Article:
Dobin and Leibowitz explained why they thought the settlement was the best deal that could be obtained, pointed out that traffic and pedestrian issues are not considered under 8-30g, and that federal fair housing laws do not allow for preferential placement.

RTM members expressed sympathy with the Hiawatha Lane area residents, but felt their plight was outweighed by the town’s need to preserve the 8-30g moratorium and keep control over sewer access. Members also expressed a desire for the town to “do something” to assist the residents who would be displaced by the proposed development.

Many expressed their feeling that the town failed to adequately plan to meet the requirements of 8-30g over the past years as other towns — notably Darien and New Canaan, which have received several consecutive moratoriums — have done, leaving Westport in its current situation.

It was also pointed out that the settlement would have to be approved by the court, giving concerned residents one last chance to make their concerns heard.

Voting against the proposed settlement were Lou Mall and Carla Rea. Arline Gertzoff abstained, while Matthew Mandell recused himself.

RTM April Meeting: Refinancing, Reimbursement, Restrictions

This is Peter Gold’s report on the April Representative Town Meeting. He is an RTM member writing for himself, and not in an official capacity.

With one exception, April’s RTM meeting dealt with unexpected opportunities and unexpected costs.

The current (and very low) interest rates provided an unexpected opportunity to refinance $13 million in bonds issued in 2012 and 2013, when rates were much higher. The rate on the new bonds is expected to be less than 2%, given the Town’s AAA Moody’s bond rating. Refinancing will save the town approximately $500,000 over the 9-year life of the new bonds.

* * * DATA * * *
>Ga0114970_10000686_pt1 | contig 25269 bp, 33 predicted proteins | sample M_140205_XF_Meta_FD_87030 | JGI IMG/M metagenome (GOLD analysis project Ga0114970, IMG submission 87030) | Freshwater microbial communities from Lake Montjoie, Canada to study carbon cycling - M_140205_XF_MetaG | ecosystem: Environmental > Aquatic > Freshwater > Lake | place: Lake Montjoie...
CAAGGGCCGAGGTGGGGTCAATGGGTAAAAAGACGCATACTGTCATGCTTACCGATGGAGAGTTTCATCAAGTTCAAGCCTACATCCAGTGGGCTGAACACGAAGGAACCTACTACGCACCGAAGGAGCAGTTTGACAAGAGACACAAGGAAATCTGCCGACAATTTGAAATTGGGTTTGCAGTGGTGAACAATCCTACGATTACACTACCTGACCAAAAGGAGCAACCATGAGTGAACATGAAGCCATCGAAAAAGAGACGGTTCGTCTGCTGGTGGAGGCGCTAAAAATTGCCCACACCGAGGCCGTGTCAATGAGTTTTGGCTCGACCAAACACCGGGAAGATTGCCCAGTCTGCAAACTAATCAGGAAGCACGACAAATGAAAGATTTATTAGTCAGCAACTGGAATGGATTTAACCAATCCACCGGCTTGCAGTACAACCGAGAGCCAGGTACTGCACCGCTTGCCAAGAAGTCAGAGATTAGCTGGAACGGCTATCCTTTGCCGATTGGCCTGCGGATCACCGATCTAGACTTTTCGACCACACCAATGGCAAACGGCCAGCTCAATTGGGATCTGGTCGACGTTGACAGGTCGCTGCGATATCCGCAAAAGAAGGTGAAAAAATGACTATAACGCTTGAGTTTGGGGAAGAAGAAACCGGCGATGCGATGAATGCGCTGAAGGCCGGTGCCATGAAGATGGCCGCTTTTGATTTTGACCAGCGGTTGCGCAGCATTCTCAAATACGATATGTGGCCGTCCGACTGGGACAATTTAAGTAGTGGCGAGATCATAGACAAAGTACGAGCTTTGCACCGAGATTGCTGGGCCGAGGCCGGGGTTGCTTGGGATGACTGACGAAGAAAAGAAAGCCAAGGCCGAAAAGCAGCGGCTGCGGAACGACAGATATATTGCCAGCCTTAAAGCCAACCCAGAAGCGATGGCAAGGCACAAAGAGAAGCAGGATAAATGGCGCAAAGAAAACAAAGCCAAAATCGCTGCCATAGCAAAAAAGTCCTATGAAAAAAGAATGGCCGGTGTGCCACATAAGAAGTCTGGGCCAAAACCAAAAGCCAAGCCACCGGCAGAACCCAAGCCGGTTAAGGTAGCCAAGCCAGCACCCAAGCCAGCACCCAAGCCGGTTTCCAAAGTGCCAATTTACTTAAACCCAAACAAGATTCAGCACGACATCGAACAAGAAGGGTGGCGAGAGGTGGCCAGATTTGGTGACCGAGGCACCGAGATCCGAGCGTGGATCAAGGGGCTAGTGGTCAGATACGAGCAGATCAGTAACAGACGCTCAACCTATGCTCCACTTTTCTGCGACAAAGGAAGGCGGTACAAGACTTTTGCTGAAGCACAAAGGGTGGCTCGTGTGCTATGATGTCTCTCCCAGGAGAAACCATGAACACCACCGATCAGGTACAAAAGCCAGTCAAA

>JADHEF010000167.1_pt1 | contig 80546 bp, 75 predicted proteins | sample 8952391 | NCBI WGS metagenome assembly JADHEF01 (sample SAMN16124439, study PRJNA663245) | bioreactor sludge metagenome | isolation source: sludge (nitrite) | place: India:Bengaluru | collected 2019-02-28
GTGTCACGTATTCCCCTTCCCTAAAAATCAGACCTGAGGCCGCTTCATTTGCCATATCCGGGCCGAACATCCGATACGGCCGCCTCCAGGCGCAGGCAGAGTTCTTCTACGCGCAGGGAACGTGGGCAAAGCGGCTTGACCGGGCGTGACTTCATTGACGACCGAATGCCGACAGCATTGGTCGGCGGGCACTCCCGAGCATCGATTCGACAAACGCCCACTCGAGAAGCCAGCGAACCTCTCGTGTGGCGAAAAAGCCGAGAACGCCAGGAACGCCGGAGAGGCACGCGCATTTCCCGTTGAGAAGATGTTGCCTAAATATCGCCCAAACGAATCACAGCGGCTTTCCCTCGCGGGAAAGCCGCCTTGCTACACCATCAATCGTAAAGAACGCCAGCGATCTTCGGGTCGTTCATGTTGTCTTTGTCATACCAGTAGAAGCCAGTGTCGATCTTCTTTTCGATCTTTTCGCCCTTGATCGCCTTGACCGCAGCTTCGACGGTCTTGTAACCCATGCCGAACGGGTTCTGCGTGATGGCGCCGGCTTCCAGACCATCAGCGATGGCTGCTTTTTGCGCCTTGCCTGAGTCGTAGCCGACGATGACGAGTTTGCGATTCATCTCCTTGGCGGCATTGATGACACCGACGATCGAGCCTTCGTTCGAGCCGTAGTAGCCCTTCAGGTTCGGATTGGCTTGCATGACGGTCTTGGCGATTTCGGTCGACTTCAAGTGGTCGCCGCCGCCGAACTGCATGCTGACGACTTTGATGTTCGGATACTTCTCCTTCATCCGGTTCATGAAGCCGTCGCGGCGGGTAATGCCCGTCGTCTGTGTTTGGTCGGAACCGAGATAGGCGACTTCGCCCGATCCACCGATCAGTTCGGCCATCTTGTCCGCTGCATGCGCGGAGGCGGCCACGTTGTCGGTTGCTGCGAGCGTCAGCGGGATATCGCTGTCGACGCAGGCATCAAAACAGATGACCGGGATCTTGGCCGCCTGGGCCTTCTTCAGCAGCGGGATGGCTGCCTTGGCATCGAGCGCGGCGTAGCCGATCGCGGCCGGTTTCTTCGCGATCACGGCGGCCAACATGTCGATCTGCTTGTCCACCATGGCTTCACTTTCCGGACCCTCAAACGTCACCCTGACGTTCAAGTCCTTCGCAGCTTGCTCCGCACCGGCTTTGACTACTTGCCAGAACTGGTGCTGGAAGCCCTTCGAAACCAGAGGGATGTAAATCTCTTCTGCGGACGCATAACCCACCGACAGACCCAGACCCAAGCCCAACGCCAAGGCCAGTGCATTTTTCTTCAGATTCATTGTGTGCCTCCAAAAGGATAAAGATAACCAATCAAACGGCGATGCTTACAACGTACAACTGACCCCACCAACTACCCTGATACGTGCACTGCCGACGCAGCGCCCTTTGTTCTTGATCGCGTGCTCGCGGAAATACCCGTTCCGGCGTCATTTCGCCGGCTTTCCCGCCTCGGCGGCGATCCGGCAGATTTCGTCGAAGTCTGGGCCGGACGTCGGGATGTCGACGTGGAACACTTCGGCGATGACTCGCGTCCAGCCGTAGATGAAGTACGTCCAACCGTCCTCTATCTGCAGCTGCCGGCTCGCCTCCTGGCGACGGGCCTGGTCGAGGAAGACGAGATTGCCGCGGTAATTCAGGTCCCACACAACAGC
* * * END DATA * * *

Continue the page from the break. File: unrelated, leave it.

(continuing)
The RTM approved unexpected costs of $380,000 for additional COVID expenses, $780,000 for additional expenses related to Hurricane Isaias, $508,470 for Westport’s 50% share of additional costs for the new Fire, Police and EMS dispatch center being built in connection with Fairfield, and $32,970 for unanticipated state-required drug testing for police officers, and costs to hire new officers to fill 4 unexpected vacancies. FEMA is expected to reimburse the town for all COVID and Hurricane Isaias expenses.

Hurricane Isaias damage on the Longshore golf course. (Photo/Brian Sikorski)

The COVID expenses are for protective devices, sanitizing, legal fees, signage and employee testing. Ten percent of all town employees are tested every week.  During the debate, several RTM members expressed the need to relax the COVID-induced restrictions on public access to Town Hall once the pandemic is passed so people could freely access town offices.

Nearly all of the Hurricane Isaias expenses were for extra help, overtime, and contract services for extra equipment and help to clear roads. The town enters into standby agreements with various contractors to provide their services on an as needed basis in the event of an emergency. Westport incurs no expense if the services are not used. Contracting for emergency services on an annual basis ensures the services are available when needed, at a lower cost, and makes the costs eligible for FEMA reimbursement.